In the EPM, Marx argues that:

the objective mode of the beautiful is ‘mass’ ... (a) reproduction of the structures of physical reality (their shapes mainly [dating back to pre-history]); and (b) various specific attributes of symmetry, regularity, proportion, and harmony, which provide an attractive and coherent whole, [which also] rivals the shapes of material reality.5


Of course, Demarty could argue that Marx is out of date here, because he is clearly espousing a mode of the beautiful which predates 20th century modernism. The latter is characterised by opposing values, apropos the organisation of forms; not forgetting fragmentation, and so on. The point here is that Marx may or may not have sided with Lukács on the question of modernism. But I think he would have recognised aesthetic modernist art works as art: eg, cubism, futurism, abstract expressionism, a Joycean novel with its disjointed inner thoughts, etc - because, (a) they still represent the realisation of aesthetic use-value, based on a “free play of the physical and psychic faculties”; (b) they are art objects (compare post-modernism, which ‘rationalises’ anti-art objects).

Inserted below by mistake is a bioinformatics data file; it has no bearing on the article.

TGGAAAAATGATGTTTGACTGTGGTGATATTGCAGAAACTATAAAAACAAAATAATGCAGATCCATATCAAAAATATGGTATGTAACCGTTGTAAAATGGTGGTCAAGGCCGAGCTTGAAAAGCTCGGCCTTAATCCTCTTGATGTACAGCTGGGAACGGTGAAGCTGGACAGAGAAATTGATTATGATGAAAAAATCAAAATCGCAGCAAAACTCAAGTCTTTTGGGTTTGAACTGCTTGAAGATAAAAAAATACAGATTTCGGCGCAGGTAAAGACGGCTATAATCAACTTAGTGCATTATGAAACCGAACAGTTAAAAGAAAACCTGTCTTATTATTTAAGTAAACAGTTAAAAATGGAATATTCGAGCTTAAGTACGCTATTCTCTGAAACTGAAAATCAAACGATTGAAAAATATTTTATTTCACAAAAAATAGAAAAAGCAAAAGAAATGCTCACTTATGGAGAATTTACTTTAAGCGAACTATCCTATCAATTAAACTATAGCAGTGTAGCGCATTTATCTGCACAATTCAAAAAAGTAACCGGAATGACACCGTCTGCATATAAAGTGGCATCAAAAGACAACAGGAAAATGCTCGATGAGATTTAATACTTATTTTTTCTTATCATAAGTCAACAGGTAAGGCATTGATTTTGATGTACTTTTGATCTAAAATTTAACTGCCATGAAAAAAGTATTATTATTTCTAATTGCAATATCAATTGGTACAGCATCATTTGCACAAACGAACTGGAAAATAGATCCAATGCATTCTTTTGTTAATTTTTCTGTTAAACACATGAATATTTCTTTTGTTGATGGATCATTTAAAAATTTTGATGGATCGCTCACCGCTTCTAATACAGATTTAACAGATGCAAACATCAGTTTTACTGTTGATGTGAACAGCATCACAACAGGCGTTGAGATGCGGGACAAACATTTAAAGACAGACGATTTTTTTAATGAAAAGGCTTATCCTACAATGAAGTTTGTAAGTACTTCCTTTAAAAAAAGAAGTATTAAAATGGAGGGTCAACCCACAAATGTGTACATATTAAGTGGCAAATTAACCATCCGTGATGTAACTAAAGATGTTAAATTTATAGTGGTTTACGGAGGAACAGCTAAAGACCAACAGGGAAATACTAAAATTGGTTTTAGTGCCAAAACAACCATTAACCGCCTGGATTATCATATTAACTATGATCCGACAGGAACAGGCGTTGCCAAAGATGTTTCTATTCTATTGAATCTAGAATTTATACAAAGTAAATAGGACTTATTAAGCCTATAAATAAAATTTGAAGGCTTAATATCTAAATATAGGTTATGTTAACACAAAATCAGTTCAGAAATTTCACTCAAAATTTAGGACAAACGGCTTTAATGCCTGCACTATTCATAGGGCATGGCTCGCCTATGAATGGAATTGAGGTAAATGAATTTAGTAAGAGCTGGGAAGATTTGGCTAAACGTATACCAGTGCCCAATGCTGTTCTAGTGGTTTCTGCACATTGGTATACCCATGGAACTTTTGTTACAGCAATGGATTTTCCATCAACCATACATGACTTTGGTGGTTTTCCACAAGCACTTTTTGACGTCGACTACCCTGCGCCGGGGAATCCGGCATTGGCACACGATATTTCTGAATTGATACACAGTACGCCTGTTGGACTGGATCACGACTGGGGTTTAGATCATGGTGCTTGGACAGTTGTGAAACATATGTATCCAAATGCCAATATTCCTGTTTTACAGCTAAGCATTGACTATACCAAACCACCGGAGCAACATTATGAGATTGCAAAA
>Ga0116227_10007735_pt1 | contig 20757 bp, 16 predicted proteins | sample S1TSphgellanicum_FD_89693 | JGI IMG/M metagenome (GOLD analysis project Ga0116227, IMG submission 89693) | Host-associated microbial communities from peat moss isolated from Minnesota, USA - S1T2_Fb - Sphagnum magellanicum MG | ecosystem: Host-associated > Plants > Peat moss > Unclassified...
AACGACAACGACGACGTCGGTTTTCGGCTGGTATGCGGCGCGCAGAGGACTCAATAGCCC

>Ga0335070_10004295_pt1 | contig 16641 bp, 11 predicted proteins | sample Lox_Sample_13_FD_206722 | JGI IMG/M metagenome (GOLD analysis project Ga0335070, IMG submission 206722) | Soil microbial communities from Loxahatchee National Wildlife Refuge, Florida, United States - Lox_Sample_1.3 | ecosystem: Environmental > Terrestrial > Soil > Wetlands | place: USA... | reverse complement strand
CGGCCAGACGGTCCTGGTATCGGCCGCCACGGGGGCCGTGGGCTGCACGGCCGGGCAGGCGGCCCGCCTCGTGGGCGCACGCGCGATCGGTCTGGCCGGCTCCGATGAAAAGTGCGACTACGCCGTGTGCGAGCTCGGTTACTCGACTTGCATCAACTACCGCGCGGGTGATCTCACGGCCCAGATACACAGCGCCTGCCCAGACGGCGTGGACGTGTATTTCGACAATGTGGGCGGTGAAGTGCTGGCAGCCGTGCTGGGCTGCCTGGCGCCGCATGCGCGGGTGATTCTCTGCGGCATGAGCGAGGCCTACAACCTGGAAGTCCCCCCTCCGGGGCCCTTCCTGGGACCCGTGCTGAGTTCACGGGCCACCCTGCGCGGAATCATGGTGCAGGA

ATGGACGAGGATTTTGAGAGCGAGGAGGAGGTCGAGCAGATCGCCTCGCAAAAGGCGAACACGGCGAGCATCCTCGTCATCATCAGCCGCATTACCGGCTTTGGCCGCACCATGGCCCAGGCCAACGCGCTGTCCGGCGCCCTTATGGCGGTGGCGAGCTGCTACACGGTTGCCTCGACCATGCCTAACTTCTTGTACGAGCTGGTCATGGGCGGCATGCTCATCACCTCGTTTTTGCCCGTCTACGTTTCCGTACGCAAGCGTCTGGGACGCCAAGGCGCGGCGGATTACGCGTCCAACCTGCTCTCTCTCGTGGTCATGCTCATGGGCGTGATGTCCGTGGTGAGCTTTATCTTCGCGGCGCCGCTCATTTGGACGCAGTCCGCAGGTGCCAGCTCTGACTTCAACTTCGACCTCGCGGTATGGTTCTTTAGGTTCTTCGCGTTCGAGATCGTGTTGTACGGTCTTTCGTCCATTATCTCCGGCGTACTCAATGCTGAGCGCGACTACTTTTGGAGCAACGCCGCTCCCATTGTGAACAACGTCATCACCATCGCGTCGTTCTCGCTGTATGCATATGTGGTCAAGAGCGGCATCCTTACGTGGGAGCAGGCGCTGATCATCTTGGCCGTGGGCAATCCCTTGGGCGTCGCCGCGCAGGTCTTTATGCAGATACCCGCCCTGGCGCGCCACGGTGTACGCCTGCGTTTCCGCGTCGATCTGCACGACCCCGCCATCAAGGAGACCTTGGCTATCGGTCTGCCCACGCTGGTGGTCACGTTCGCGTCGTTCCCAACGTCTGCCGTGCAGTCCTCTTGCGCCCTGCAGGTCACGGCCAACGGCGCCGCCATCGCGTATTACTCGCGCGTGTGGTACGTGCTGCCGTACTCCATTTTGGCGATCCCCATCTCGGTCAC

Whether it has a cognitive, ideological aspect or not, for Marx, the art object is the harbinger of human freedom: ie, his vision of “an expanded artistic activity and freely playful spontaneity in work and leisure”; the realisation of “an enriched human being who will appropriate the world with a fullness of the senses” and is “in need of human life-activities”, which “existing social conditions suppress and distort”: ie, the emergence of homo aestheticus.6

In The German ideology, along with Grundrisse and Capital, it is possible to identify three elements regarding Marx’s expectation about art in a future communist society: